The signal fv1 closes the gate pl and therefore prohibits any read operation in the buffer memory MT. It also closes the gate pa and prevents any write operation in the FIFO address memory fal. Also, it is transmitted to the management unit UG to tell it that the switching matrix does not have any cell to transmit on the output link in question. In return the management unit UG supplies on the bus bcs the information that characterizes an empty cell, for example.
Like the bus BE, the bus BS is extended as far as the management unit UG which enables it to transmit service cells on the output links if there is no communication cell to be retransmitted. The empty cell is therefore one of these service cells, so to speak.
The empty cell transmitted by the management unit UG on the bus bcs is routed by the output circuit CT1 on the output link ls1 in just the same way as a communication cell from the buffer memory MT.
The switching unit, that has just been described could omit the FIFO address memory fal and the address counter cae would then have to supply cyclically all the addresses of the buffer memory MT for storing the received communication cells. As compared with the known solution mentioned in the preamble, the fact that only the communication cells to be retransmitted are stored in the buffer memory MT procures the two-fold advantage that unnecessary occupation of memory locations is avoided and the data rates of all the input links are mixed so that, statistically, the maximum data rate of the set of i input links is less than i times the maximum data rate of a link, with regard to the requirements for writing in the buffer memory.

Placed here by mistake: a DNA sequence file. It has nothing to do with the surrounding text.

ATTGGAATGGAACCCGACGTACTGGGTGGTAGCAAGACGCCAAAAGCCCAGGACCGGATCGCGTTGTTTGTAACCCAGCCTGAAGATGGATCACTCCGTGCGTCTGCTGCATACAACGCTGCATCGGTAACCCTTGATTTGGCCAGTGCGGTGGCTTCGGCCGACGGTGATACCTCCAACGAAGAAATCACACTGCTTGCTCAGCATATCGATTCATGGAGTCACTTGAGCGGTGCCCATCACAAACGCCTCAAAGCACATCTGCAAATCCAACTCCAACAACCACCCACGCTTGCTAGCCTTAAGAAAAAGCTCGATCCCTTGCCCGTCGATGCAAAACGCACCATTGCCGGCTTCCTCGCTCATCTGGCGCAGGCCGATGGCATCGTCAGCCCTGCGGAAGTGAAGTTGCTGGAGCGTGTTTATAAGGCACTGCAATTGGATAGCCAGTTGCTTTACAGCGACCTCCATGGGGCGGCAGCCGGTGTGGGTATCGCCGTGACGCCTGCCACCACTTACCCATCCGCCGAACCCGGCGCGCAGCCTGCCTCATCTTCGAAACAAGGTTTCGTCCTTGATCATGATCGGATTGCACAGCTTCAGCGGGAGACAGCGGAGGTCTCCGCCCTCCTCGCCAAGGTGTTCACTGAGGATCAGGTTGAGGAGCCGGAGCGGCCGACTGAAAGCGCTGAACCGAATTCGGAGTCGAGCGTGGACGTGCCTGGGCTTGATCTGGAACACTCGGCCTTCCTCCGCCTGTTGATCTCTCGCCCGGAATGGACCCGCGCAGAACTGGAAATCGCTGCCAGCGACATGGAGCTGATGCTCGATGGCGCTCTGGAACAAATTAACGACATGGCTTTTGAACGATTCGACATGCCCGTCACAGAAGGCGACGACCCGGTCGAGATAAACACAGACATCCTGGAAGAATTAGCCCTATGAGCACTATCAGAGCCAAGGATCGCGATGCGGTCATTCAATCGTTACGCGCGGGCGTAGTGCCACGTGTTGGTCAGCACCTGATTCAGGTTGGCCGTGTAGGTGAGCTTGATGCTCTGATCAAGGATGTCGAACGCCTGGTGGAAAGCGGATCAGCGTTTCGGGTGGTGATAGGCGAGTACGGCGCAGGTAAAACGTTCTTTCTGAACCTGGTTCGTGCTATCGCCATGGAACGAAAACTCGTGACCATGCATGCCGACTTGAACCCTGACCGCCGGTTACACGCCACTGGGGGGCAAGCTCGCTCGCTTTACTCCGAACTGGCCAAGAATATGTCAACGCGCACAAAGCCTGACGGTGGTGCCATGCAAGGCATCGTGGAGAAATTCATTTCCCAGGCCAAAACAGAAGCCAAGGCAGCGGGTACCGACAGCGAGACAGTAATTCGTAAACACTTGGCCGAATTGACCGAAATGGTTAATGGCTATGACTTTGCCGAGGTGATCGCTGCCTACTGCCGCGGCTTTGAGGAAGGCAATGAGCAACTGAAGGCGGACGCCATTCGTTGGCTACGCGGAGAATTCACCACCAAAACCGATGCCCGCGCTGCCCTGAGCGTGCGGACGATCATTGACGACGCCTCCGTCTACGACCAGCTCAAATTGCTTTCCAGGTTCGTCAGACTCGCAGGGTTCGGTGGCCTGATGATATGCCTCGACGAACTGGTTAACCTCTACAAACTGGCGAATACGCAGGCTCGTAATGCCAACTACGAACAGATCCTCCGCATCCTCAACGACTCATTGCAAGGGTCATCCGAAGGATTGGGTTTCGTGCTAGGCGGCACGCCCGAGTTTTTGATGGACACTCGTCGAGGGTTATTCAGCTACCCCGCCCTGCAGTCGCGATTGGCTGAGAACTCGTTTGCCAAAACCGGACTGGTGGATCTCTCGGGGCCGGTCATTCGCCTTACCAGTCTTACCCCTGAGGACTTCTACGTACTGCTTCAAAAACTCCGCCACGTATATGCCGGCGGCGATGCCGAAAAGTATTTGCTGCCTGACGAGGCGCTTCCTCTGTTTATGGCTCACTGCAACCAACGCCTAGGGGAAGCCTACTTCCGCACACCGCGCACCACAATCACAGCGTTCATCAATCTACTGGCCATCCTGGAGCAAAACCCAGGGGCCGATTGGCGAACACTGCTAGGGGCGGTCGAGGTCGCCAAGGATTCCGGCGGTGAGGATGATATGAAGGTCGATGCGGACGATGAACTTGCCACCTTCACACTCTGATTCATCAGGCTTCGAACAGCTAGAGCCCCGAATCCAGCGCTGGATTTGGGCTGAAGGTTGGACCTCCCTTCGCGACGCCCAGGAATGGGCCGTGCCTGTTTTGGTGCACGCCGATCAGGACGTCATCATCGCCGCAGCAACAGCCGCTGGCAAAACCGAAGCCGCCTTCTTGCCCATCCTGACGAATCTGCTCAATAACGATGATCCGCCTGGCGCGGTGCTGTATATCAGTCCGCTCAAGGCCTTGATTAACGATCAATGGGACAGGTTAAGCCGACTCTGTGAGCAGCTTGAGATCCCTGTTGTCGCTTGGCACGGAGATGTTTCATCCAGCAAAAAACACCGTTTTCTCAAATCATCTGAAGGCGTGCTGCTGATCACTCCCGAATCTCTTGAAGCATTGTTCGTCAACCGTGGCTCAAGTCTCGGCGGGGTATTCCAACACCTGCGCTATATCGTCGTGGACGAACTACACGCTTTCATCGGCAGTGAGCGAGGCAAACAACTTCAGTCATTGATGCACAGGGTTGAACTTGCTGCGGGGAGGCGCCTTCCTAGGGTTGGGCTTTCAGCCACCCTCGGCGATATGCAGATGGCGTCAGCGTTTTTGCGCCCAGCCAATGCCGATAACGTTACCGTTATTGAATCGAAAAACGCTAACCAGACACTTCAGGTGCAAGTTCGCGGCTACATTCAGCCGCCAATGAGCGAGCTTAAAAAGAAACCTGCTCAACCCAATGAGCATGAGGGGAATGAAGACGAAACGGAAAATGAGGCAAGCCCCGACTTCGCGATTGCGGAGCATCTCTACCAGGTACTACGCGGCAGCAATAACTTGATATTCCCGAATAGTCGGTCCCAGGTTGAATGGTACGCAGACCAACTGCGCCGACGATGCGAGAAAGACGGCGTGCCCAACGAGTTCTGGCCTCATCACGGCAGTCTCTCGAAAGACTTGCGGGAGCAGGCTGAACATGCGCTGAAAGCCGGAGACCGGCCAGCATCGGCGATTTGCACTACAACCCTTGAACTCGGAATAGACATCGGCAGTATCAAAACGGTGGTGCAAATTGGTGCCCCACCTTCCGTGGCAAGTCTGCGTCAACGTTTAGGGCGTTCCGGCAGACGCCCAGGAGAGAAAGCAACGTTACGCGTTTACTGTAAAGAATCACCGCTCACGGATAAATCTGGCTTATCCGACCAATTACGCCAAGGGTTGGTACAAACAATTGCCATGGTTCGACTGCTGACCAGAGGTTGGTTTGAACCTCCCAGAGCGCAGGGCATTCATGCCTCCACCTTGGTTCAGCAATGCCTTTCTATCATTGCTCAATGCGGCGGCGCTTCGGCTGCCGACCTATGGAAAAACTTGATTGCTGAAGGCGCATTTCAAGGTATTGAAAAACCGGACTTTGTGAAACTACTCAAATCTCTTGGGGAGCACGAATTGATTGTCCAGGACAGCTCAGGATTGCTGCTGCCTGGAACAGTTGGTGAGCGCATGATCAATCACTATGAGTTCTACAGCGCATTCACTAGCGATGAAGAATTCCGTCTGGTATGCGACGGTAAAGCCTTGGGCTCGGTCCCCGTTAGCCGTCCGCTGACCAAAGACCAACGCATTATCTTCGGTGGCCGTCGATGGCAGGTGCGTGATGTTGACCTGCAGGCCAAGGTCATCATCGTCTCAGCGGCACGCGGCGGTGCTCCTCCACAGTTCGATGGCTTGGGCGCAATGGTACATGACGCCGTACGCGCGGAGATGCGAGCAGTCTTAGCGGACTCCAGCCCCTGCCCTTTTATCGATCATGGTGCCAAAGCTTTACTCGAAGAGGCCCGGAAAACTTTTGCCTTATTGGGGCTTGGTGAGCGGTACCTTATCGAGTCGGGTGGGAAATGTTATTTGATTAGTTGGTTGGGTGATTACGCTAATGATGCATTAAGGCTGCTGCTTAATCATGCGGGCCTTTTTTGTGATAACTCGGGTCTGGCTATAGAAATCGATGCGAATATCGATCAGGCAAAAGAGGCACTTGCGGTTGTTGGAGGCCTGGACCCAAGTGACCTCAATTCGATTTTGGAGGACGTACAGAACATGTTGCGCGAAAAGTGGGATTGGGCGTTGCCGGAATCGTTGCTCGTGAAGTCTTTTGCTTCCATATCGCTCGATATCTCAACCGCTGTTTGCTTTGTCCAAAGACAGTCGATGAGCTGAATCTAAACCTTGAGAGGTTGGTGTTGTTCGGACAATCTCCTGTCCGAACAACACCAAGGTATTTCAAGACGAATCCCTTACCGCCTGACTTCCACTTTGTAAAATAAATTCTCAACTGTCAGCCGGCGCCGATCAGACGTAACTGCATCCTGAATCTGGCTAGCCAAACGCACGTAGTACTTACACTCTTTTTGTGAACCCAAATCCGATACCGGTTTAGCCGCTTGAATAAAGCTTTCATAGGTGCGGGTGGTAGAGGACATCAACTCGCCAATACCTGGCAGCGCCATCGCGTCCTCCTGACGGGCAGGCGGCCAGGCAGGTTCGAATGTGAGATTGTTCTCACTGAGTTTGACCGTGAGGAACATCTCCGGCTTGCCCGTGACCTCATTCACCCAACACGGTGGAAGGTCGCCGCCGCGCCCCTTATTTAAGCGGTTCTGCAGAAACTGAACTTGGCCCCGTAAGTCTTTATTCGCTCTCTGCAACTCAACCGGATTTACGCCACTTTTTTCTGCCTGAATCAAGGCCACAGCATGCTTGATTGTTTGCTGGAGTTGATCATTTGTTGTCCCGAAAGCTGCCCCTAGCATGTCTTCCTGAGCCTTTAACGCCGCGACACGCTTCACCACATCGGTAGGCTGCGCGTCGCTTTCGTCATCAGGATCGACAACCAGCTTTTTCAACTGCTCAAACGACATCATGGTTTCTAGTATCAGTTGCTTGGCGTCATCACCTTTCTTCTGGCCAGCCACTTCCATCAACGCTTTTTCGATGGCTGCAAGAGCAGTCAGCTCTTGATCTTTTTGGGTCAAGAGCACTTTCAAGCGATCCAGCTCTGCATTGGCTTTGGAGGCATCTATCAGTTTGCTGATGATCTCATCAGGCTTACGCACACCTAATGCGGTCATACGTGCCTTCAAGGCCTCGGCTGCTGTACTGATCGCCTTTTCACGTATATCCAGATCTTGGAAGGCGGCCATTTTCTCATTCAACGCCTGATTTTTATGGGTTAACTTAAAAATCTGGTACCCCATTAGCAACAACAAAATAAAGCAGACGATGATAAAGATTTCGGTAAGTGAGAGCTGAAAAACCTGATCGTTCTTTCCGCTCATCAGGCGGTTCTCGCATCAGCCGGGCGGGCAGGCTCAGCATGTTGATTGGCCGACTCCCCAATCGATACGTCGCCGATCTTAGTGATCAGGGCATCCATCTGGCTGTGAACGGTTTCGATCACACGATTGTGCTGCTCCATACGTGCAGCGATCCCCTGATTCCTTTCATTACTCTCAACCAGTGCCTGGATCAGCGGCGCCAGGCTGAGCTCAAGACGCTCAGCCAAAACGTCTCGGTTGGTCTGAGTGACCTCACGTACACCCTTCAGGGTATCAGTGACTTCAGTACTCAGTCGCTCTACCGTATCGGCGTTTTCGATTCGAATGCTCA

The introduction of the released addresses into FIFO address memory fal makes it possible to re-use the locations of the buffer memory MT as soon as they are released. In each period tj it receives a released address unless the output FIFO memory is empty. In each period ti it supplies an address unless there is no cell to be stored. As the periods ti and tj have the same duration the average content of the FIFO address memory fal is constant. However, an increase in the input data rate or a reduction in the output data rate not only calls for additional locations in the buffer memory MT but also requests the addresses for such locations from the address source SAE. The released addresses FIFO memory fal can be large enough to contain all the released addresses. These addresses were previously supplied by the address counter cae. Eventually the FIFO memory will be empty at a time when the counter cae will have already given out all the addresses of the buffer memory MT. At this time all locations of the buffer memory MT will be occupied. The address source being unable to supply any further addresses, the cell presenting at this time will be refused, which is inevitable in the given circumstances. It might be preferable to store the incoming cell anyway and therefore lose a cell already, stored in the buffer memory, belonging to another cell; to achieve this it would suffice for the address counter to function cyclically. In the latter case the FIFO address memory fal could be made smaller; then recourse to the counter cae would be more frequent but some locations in the memory, the addresses of which would not have been retained by the FIFO address memory fal (full at the time they were released), could be designated by the counter cae. A solution of this kind might be acceptable if such events occurred rarely.